Belle Epoque (The Age of Beauty)1992
Belle Epoque (The Age of Beauty) (1992)
Belle Epoque (The Age of Beauty) Photos
as Dona Asun
as Don Luis
as The Corporal
as Don Louis--Priest
as The Pole
as Street Musician
as The Mayor
Critic Reviews for Belle Epoque (The Age of Beauty)
A deceptively sharp satire on religion, politics and family morality.
Even though Spanish audiences are unquestionably at an advantage in regard to the film's political context and its literary allusions, "Belle Epoque" surely possesses a warm, universal appeal.
Ultimately the movie's too flirtatious to be for real - but you might indulge yourself this once.
This warmly inviting film, with its serene mood and leafy, idyllic backdrop, is clever enough to avoid settling the question of whether Fernando is a brazen adventurer or simply a boy toy.
Audience Reviews for Belle Epoque (The Age of Beauty)
Award winner for best Foreign movie, Belle Epoque was a light romantic comedy, easy to watch, and easiy to like.It was set in the glorious time of Spain, before Franco and it was beautifully filmed and acted.The story started with a young soldier,who deserted and became friends with an old man who was an artist, a republican and had 4 beautiful daughters.As the movie progressed you get a glance of how this young soldier got involved with each one of them. Belle Epoque was one of those movies that reached its purpose ,a celebration of love and romance and funny stories of a young soldier controlled by his sexual desire. Besides the amusing and clever dialogue,great scenery, it had some beautiful Spanish actresses put into one movie, don't miss it.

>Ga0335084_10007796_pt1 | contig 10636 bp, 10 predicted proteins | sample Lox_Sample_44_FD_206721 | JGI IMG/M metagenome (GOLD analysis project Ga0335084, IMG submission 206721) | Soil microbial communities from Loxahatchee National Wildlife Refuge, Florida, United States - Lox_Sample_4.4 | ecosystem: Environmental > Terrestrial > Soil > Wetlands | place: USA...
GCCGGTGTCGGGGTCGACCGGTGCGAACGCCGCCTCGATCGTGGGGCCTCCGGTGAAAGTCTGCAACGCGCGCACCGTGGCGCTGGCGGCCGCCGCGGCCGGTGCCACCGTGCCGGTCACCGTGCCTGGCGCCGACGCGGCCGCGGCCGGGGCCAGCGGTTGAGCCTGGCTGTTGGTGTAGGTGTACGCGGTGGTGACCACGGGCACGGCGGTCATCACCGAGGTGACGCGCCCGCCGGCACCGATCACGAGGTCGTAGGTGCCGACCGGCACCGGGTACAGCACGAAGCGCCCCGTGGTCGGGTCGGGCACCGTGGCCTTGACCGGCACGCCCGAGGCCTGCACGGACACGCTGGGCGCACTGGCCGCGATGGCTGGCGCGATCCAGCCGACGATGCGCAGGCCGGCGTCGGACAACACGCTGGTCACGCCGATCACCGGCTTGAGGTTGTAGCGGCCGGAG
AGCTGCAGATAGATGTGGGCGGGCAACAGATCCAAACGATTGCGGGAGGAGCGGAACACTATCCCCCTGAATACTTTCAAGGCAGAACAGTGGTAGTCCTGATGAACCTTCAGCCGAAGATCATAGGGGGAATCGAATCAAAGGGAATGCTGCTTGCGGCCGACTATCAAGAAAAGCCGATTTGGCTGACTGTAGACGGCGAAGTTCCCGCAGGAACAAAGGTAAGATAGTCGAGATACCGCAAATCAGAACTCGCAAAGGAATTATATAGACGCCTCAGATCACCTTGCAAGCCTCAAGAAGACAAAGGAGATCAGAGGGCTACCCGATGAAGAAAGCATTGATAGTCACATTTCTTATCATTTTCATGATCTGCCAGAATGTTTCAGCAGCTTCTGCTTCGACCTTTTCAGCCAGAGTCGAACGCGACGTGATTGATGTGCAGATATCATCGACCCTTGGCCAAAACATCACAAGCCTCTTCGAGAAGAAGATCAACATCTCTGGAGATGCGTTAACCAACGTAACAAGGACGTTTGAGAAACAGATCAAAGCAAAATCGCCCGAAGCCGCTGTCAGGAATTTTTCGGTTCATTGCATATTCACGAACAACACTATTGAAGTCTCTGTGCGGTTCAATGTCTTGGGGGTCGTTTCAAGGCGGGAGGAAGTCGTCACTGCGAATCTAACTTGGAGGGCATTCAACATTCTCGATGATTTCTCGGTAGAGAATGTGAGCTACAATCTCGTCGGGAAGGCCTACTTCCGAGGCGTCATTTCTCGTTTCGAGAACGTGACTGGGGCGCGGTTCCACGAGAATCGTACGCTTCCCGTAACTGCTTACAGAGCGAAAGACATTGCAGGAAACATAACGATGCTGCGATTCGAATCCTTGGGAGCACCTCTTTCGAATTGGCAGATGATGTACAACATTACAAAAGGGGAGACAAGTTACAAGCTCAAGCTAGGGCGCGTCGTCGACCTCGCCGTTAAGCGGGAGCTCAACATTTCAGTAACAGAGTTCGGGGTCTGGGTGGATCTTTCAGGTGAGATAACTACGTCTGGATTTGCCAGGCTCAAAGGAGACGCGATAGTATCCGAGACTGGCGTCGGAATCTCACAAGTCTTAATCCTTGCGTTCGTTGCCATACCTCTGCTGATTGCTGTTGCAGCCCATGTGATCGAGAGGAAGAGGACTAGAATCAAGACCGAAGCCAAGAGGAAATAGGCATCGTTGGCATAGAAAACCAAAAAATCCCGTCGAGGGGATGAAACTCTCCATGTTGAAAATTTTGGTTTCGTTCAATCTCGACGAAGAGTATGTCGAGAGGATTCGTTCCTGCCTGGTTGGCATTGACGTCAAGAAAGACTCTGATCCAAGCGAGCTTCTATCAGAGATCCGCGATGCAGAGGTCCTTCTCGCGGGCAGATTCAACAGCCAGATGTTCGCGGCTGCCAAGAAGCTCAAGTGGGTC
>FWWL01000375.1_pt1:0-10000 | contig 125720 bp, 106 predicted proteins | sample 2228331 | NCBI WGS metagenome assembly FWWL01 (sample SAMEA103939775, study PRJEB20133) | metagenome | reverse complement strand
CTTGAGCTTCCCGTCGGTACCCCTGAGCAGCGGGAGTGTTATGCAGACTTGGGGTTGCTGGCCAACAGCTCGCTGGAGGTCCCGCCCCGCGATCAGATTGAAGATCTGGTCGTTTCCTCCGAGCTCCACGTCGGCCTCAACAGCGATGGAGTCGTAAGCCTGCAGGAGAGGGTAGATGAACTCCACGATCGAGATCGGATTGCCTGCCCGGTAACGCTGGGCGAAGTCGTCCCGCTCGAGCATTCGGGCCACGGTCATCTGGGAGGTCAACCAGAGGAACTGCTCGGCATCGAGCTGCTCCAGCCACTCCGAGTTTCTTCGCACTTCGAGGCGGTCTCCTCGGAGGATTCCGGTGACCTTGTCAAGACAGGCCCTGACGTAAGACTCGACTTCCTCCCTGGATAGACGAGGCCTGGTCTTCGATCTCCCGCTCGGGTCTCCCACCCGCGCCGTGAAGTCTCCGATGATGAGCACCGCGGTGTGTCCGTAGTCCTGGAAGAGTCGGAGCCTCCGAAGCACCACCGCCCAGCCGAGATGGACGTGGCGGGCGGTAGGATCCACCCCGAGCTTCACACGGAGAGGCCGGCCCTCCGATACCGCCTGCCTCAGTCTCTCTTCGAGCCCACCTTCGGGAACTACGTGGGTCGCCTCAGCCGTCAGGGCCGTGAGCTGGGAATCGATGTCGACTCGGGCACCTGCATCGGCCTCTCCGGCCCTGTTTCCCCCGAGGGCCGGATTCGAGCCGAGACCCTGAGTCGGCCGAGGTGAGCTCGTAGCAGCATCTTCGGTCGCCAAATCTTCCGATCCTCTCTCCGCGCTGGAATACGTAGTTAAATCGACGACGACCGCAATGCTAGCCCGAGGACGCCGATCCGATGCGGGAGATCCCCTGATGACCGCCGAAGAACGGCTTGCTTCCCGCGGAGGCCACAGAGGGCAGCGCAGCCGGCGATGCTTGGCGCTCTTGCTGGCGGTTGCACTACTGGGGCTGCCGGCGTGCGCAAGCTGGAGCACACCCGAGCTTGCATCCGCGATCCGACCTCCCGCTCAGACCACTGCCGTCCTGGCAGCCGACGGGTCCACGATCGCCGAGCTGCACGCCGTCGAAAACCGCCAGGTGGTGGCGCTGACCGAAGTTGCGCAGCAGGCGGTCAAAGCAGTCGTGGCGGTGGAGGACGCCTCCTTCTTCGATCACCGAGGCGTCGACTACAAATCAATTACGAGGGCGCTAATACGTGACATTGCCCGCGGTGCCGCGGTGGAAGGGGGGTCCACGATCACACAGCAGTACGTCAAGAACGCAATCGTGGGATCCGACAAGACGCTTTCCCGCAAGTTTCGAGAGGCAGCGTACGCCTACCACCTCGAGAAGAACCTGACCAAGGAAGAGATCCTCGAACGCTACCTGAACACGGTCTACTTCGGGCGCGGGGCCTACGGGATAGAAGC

A rollicking good bedroom farce. Fernando (Jorge Sanz), an army deserter just prior to the outbreak of the Spanish Civil War, finds himself the beneficiary of the hospitality of Manolo (Fernando Fernan Gomez). The arrival of Manolo's four lovely daughters sets the story in motion. A young Penelope Cruz plays Luz, the youngest daughter. Rocio (Maribel VerdÃº) is being wooed by a young man from the village. Violeta (Ariadna Gil) is the mannish second eldest who was raised as a boy until puberty. And Clara (Miriam Diaz Aroca) is the eldest, a widow whose husband drowned in the river the previous summer. Think of all the old farmer's daughter jokes and you begin to see the possibilities here. Which young beauty will Fernando choose? Each of the women take their turn, and the lack of sibling jealousy is remarkable. Several laugh out loud moments throughout. The arrival of the girls' mother (an opera singer) with her manager sets the final series of events in motion. And in the end, everyone seems content as Manolo is left alone again in the village. One can get a glimpse of the star quality of Miss Cruz here, before Hollywood got her in its clutches. All of the girls are quite lovely, but Penelope practically glows. Excellente!
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